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Steamboat Springs Last week, it was thought that the Yampa River in Steamboat Springs might already have peaked and most probably assumed snow was in our rearview mirror.
But the Yampa hit 2,830 cubic feet per second Monday under the Fifth Street bridge in downtown Steamboat, and cold air moving into the area this week could mean snow above 9,000 feet.
After reaching 2,610 cfs on May 18, the Yampa River started to tail off, bottoming out at 1,530 cfs Wednesday.
“From the standpoint of getting the snow just right at the end, it’s kinda tough to do,” Craig Peterson, a hydrometeorologist with the Colorado Basin River Forecast Center in Salt Lake City, said about predicting how much snow is still left to melt at the end of a season. “We’re always struggling in the last meltup.”
A combination of uncertainty about how much snow coverage was left in the mountains and temperatures this past weekend that exceeded expectations helped cause a surge in the Yampa River.
Starting Friday, the Yampa began to pick up and hit the cycle of overnight surges and afternoon dips.
However, the river still might not hit the average peak of about 3,070 cfs.
“A couple things are working in your favor; a couple things are working against you,” Peterson said.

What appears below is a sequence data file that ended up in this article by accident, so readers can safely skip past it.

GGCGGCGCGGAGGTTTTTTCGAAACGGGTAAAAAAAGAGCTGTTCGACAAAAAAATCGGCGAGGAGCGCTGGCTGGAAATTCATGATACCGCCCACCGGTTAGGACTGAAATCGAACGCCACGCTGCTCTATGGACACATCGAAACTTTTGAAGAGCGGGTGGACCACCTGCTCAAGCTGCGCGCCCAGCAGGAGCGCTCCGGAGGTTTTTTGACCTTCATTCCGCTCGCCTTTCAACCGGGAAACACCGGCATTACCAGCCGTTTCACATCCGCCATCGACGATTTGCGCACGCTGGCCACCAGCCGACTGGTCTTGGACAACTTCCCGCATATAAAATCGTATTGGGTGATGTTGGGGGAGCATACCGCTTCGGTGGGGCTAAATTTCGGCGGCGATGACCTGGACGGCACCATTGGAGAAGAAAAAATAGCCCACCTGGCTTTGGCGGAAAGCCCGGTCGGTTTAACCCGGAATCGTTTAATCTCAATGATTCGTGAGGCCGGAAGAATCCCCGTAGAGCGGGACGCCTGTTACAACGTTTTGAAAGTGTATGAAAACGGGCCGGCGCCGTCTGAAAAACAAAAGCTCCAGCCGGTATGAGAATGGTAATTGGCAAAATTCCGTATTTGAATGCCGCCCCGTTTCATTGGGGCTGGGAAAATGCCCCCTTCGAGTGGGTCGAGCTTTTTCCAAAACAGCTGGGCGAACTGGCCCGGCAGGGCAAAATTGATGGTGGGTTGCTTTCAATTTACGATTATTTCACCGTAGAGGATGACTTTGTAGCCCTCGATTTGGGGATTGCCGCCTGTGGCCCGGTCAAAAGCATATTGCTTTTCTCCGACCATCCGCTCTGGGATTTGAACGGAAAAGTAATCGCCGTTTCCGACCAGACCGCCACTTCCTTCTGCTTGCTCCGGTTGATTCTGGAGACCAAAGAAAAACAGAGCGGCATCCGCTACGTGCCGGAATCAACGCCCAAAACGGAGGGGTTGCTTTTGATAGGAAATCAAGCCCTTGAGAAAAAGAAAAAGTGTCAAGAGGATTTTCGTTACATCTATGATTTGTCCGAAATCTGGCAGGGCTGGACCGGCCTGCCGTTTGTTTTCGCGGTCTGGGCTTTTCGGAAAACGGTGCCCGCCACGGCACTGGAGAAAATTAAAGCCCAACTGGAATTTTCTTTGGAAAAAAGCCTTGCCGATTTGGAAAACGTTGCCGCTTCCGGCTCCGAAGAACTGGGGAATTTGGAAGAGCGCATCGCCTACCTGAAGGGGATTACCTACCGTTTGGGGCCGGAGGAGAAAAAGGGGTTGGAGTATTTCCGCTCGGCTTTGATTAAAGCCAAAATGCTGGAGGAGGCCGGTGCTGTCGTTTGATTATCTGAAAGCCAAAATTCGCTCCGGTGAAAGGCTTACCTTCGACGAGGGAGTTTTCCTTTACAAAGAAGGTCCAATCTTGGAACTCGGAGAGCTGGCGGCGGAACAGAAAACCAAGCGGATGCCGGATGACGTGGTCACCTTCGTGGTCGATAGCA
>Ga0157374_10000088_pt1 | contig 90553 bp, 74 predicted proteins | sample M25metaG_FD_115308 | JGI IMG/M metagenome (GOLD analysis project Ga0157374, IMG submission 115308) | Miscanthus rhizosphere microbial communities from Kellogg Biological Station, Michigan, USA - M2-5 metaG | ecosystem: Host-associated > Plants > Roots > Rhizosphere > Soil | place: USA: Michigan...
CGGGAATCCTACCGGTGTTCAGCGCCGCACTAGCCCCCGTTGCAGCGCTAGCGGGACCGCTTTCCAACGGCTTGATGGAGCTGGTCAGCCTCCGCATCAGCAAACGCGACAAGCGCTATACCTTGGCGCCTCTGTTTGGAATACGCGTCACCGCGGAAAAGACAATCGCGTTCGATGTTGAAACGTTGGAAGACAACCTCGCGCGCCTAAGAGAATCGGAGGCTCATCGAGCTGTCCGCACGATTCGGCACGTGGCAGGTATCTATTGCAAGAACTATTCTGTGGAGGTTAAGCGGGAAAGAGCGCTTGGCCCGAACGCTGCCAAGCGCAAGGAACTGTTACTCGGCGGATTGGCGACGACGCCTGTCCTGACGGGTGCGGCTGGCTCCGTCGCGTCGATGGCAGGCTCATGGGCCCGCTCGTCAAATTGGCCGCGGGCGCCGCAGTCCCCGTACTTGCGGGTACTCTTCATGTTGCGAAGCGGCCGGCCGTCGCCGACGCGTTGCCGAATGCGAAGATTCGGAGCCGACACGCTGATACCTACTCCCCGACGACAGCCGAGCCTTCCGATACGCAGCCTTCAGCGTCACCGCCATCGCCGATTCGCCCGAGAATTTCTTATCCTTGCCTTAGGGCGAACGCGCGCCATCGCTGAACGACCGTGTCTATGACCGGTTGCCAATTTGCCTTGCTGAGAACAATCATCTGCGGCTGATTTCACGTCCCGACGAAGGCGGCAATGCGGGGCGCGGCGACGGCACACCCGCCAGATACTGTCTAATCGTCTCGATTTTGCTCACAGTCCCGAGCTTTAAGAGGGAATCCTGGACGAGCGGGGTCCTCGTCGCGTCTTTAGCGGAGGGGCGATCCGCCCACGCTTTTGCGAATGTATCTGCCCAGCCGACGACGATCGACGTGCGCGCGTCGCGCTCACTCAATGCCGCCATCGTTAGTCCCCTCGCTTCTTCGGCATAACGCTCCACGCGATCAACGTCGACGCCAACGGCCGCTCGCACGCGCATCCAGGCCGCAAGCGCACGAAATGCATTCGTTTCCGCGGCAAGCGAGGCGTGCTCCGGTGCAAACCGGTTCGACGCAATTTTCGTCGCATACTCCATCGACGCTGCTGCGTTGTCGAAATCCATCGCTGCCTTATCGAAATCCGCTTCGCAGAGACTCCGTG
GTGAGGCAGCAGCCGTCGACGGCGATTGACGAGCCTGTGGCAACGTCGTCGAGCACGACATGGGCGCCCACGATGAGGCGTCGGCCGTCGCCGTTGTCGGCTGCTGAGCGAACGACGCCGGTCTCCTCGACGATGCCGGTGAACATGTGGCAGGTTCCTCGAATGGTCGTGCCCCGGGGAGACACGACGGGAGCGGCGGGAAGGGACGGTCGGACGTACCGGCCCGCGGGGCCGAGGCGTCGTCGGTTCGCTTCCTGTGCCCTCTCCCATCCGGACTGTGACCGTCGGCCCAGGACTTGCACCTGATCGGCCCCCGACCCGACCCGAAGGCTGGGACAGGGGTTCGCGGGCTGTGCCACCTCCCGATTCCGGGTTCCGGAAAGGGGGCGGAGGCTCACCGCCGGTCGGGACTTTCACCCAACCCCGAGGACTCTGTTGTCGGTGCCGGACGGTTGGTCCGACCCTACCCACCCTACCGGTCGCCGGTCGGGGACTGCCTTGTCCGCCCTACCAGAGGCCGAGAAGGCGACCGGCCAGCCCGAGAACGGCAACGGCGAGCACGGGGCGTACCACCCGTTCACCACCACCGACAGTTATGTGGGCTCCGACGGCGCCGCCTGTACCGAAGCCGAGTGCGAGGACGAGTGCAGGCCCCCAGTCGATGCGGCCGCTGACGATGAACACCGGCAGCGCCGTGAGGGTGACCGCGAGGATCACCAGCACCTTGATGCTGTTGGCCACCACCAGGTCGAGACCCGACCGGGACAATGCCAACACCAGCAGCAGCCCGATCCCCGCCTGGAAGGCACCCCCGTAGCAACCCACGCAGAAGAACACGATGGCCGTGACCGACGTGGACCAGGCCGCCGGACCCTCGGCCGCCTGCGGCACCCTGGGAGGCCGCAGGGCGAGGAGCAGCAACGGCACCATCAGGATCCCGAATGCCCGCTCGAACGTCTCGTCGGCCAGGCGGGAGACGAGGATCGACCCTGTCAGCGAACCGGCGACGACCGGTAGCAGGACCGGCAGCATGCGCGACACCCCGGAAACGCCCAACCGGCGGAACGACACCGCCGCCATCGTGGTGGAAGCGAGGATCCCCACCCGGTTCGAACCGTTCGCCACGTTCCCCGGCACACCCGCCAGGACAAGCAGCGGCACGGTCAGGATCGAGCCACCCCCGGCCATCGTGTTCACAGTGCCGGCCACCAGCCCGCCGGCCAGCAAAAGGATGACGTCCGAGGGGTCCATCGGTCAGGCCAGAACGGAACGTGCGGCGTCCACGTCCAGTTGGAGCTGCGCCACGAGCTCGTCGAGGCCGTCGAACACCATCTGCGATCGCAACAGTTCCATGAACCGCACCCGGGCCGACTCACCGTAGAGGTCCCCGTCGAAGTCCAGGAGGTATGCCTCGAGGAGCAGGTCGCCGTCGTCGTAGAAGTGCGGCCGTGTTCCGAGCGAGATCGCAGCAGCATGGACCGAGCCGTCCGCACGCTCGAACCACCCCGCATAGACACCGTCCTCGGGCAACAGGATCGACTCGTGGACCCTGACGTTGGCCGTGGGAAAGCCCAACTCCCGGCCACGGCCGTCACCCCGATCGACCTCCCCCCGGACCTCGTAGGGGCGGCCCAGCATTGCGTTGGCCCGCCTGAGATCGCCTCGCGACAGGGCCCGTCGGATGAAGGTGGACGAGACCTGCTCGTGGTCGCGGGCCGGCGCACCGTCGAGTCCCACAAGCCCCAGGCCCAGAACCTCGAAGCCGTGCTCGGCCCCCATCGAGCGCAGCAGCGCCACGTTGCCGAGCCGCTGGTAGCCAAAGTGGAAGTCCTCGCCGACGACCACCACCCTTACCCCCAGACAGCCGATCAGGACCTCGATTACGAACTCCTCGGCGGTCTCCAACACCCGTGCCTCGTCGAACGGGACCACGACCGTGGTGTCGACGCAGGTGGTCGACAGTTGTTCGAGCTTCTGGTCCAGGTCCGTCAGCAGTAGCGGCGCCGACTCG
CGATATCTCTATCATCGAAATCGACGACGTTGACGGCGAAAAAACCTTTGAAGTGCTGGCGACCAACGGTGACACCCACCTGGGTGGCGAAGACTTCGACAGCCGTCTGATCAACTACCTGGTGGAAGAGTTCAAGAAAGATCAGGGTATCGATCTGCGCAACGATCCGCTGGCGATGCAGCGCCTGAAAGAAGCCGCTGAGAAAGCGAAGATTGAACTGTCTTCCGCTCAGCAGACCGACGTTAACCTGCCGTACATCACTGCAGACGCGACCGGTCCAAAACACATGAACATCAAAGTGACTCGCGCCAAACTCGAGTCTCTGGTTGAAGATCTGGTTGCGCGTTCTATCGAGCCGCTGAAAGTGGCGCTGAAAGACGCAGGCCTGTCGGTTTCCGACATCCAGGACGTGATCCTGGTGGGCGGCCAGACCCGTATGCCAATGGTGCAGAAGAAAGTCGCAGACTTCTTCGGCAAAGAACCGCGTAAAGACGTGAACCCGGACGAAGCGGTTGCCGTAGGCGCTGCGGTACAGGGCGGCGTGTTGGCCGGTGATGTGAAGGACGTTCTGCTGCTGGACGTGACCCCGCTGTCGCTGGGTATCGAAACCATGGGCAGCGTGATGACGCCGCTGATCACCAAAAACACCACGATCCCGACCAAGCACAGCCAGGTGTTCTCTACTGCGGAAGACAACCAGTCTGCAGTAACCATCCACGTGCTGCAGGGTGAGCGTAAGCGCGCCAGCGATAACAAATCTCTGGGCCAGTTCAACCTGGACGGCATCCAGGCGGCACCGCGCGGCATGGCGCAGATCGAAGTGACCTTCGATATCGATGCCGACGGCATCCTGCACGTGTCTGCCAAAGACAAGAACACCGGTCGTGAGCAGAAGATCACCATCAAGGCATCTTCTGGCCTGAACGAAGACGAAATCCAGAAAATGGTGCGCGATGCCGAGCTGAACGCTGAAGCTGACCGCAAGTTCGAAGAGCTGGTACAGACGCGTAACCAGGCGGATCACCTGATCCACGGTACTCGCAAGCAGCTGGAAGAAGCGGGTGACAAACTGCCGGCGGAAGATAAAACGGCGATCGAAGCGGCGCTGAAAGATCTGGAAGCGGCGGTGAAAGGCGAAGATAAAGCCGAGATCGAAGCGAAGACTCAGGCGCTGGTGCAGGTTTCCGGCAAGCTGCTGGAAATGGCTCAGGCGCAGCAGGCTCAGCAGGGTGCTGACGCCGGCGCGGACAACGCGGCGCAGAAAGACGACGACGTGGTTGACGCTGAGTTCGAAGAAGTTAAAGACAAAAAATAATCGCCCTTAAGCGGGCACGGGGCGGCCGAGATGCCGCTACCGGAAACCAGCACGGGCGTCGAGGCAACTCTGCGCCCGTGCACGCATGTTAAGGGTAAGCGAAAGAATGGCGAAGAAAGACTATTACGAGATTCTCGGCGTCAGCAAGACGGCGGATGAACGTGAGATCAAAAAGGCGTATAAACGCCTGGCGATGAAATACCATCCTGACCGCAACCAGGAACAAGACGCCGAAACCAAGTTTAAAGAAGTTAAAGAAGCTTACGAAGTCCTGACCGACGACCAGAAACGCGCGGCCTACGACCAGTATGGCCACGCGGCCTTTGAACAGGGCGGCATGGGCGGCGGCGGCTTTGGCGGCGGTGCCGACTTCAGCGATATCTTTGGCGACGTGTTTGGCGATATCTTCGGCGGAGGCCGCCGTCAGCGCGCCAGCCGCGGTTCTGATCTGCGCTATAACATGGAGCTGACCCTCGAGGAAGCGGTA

Precipitation in this week’s forecast at higher elevations could mean another runup, but cooler, cloudier weather and less snow on the ground could mean we’ve seen the height of the Yampa for this year.
The mountains around Steamboat should start seeing some snow by Tuesday night, said Ben Moyer, a meteorologist with the National Weather Service in Grand Junction, and snow levels might drop to about 9,000 feet or maybe a little lower through Wednesday.
On Thursday, there’s a slight chance snow that could even reach as low as about 7,500 feet, Moyer said, but by the weekend, temperatures will be back into the 70s in town.
But this week is pretty much it for the high point of the Yampa, Peterson said.
“If it’s not right around that flow level, it’s going to be really close to it,” he said about Monday mornings reading in the 2,800 range. “It might come up a little bit higher (Tuesday) from the snowmelt.”
Peterson said his office was concerned about the river at the start of April, but good late-season precipitation helped flows and pushed the peak back.
All in all, it hasn’t been a bad year for the Yampa, Peterson said.
To reach Michael Schrantz, call 970-871-4206 or email mschrantz@SteamboatToday.com
2013 Yampa River flows